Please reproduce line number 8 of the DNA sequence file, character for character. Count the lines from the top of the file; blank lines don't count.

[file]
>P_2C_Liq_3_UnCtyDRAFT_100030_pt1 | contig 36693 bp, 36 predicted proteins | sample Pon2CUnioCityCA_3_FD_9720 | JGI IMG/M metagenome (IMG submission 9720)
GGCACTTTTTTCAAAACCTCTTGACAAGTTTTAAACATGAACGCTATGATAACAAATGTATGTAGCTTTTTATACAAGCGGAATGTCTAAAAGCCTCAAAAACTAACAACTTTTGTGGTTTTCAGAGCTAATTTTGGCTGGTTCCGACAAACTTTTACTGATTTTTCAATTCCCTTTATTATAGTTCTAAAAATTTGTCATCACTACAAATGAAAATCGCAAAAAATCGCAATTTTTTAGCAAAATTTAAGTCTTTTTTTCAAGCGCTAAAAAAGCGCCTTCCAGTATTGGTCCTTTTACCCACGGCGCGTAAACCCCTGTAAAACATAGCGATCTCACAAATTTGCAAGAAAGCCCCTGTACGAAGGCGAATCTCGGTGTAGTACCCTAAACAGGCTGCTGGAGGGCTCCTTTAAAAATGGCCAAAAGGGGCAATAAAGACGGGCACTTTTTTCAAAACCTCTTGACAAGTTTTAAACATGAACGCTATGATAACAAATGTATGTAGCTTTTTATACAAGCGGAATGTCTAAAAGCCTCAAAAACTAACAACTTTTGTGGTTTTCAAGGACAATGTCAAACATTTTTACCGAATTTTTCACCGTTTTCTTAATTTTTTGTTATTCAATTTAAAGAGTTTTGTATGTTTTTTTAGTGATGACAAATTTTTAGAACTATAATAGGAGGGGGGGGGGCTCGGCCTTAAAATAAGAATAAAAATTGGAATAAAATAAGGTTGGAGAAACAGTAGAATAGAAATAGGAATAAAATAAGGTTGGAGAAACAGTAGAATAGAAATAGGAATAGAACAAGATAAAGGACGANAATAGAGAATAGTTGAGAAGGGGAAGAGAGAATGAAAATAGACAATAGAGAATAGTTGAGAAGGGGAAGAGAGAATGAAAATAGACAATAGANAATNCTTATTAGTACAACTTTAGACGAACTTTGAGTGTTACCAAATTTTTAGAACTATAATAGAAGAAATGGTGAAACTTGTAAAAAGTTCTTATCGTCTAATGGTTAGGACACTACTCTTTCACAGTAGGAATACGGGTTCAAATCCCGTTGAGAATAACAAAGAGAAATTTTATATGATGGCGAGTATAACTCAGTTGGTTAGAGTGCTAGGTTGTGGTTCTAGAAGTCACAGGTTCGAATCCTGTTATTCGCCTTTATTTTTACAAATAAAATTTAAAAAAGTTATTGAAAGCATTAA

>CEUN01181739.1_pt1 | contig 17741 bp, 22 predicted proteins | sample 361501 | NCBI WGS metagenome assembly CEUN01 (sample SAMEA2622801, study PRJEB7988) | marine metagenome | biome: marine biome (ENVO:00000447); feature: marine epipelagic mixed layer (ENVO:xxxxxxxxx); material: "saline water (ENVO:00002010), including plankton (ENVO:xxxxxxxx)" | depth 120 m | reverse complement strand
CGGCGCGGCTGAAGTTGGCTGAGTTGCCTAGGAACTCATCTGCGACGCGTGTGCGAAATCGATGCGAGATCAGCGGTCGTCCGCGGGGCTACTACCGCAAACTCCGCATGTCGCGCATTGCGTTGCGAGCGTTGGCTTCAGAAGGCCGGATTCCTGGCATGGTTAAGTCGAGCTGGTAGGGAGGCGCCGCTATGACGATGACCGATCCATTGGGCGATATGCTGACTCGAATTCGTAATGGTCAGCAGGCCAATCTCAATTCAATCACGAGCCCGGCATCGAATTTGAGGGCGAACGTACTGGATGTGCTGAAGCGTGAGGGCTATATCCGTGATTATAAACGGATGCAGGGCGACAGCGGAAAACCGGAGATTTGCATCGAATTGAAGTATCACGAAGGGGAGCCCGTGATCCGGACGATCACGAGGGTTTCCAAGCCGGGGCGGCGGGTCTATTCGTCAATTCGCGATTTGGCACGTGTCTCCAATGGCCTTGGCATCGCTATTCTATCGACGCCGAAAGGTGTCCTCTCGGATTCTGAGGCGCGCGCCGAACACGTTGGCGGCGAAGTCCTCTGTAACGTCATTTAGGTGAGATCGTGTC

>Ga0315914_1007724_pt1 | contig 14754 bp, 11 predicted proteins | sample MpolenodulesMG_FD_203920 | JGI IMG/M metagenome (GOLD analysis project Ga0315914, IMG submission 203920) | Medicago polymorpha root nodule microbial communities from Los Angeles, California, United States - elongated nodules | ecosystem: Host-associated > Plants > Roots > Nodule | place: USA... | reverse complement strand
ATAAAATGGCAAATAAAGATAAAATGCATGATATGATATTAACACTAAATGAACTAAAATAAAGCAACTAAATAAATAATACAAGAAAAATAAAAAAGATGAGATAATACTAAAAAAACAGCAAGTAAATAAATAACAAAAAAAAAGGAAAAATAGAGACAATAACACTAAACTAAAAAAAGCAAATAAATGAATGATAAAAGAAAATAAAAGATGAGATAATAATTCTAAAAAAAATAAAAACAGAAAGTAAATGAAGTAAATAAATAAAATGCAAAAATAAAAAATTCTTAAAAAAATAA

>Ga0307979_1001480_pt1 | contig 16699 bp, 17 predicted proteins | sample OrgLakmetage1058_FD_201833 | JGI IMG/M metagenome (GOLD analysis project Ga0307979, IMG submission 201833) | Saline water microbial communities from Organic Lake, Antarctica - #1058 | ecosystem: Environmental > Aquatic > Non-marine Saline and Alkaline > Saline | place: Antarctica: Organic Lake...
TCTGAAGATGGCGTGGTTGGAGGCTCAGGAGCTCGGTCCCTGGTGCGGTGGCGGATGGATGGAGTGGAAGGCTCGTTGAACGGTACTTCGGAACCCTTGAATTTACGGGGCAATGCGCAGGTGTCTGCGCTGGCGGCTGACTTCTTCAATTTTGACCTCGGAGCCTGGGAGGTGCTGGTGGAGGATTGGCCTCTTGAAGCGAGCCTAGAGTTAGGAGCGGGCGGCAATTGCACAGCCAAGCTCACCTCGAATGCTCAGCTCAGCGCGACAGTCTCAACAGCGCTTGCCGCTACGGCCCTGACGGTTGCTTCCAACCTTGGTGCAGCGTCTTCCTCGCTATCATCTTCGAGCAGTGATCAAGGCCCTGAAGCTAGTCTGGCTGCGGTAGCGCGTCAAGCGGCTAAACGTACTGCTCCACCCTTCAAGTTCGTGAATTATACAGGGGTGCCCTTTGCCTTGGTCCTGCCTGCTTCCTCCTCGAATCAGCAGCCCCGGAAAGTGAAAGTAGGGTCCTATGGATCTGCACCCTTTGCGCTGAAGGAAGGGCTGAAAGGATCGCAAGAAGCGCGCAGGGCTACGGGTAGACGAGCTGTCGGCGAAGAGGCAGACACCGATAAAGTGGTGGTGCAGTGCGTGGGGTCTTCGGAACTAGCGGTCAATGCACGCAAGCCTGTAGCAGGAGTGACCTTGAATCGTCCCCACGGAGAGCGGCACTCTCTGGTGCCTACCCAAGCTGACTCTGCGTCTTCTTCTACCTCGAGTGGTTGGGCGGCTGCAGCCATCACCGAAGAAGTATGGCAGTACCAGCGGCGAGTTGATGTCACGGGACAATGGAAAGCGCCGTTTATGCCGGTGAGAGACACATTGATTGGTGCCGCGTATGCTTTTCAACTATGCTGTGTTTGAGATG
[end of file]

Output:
TCTGAAGATGGCGTGGTTGGAGGCTCAGGAGCTCGGTCCCTGGTGCGGTGGCGGATGGATGGAGTGGAAGGCTCGTTGAACGGTACTTCGGAACCCTTGAATTTACGGGGCAATGCGCAGGTGTCTGCGCTGGCGGCTGACTTCTTCAATTTTGACCTCGGAGCCTGGGAGGTGCTGGTGGAGGATTGGCCTCTTGAAGCGAGCCTAGAGTTAGGAGCGGGCGGCAATTGCACAGCCAAGCTCACCTCGAATGCTCAGCTCAGCGCGACAGTCTCAACAGCGCTTGCCGCTACGGCCCTGACGGTTGCTTCCAACCTTGGTGCAGCGTCTTCCTCGCTATCATCTTCGAGCAGTGATCAAGGCCCTGAAGCTAGTCTGGCTGCGGTAGCGCGTCAAGCGGCTAAACGTACTGCTCCACCCTTCAAGTTCGTGAATTATACAGGGGTGCCCTTTGCCTTGGTCCTGCCTGCTTCCTCCTCGAATCAGCAGCCCCGGAAAGTGAAAGTAGGGTCCTATGGATCTGCACCCTTTGCGCTGAAGGAAGGGCTGAAAGGATCGCAAGAAGCGCGCAGGGCTACGGGTAGACGAGCTGTCGGCGAAGAGGCAGACACCGATAAAGTGGTGGTGCAGTGCGTGGGGTCTTCGGAACTAGCGGTCAATGCACGCAAGCCTGTAGCAGGAGTGACCTTGAATCGTCCCCACGGAGAGCGGCACTCTCTGGTGCCTACCCAAGCTGACTCTGCGTCTTCTTCTACCTCGAGTGGTTGGGCGGCTGCAGCCATCACCGAAGAAGTATGGCAGTACCAGCGGCGAGTTGATGTCACGGGACAATGGAAAGCGCCGTTTATGCCGGTGAGAGACACATTGATTGGTGCCGCGTATGCTTTTCAACTATGCTGTGTTTGAGATG